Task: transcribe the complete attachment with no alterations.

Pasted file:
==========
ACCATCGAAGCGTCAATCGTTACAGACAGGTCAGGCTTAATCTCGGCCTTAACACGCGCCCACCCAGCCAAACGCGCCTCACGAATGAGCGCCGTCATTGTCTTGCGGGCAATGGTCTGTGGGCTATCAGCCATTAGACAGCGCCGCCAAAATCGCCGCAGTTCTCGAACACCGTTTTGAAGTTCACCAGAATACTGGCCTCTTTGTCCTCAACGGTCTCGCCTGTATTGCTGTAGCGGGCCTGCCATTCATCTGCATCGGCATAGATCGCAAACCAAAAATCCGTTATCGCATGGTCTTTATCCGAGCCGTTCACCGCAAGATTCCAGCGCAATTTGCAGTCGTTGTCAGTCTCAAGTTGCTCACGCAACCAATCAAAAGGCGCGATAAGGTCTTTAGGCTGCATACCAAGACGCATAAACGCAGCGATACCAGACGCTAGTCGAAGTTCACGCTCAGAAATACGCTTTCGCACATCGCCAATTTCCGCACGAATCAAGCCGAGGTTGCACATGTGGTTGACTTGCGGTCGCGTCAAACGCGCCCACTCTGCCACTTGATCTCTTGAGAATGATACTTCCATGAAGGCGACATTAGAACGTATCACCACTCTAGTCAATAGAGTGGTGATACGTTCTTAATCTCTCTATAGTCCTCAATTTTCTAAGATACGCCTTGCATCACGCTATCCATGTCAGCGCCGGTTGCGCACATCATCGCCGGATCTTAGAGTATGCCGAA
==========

ACCATCGAAGCGTCAATCGTTACAGACAGGTCAGGCTTAATCTCGGCCTTAACACGCGCCCACCCAGCCAAACGCGCCTCACGAATGAGCGCCGTCATTGTCTTGCGGGCAATGGTCTGTGGGCTATCAGCCATTAGACAGCGCCGCCAAAATCGCCGCAGTTCTCGAACACCGTTTTGAAGTTCACCAGAATACTGGCCTCTTTGTCCTCAACGGTCTCGCCTGTATTGCTGTAGCGGGCCTGCCATTCATCTGCATCGGCATAGATCGCAAACCAAAAATCCGTTATCGCATGGTCTTTATCCGAGCCGTTCACCGCAAGATTCCAGCGCAATTTGCAGTCGTTGTCAGTCTCAAGTTGCTCACGCAACCAATCAAAAGGCGCGATAAGGTCTTTAGGCTGCATACCAAGACGCATAAACGCAGCGATACCAGACGCTAGTCGAAGTTCACGCTCAGAAATACGCTTTCGCACATCGCCAATTTCCGCACGAATCAAGCCGAGGTTGCACATGTGGTTGACTTGCGGTCGCGTCAAACGCGCCCACTCTGCCACTTGATCTCTTGAGAATGATACTTCCATGAAGGCGACATTAGAACGTATCACCACTCTAGTCAATAGAGTGGTGATACGTTCTTAATCTCTCTATAGTCCTCAATTTTCTAAGATACGCCTTGCATCACGCTATCCATGTCAGCGCCGGTTGCGCACATCATCGCCGGATCTTAGAGTATGCCGAA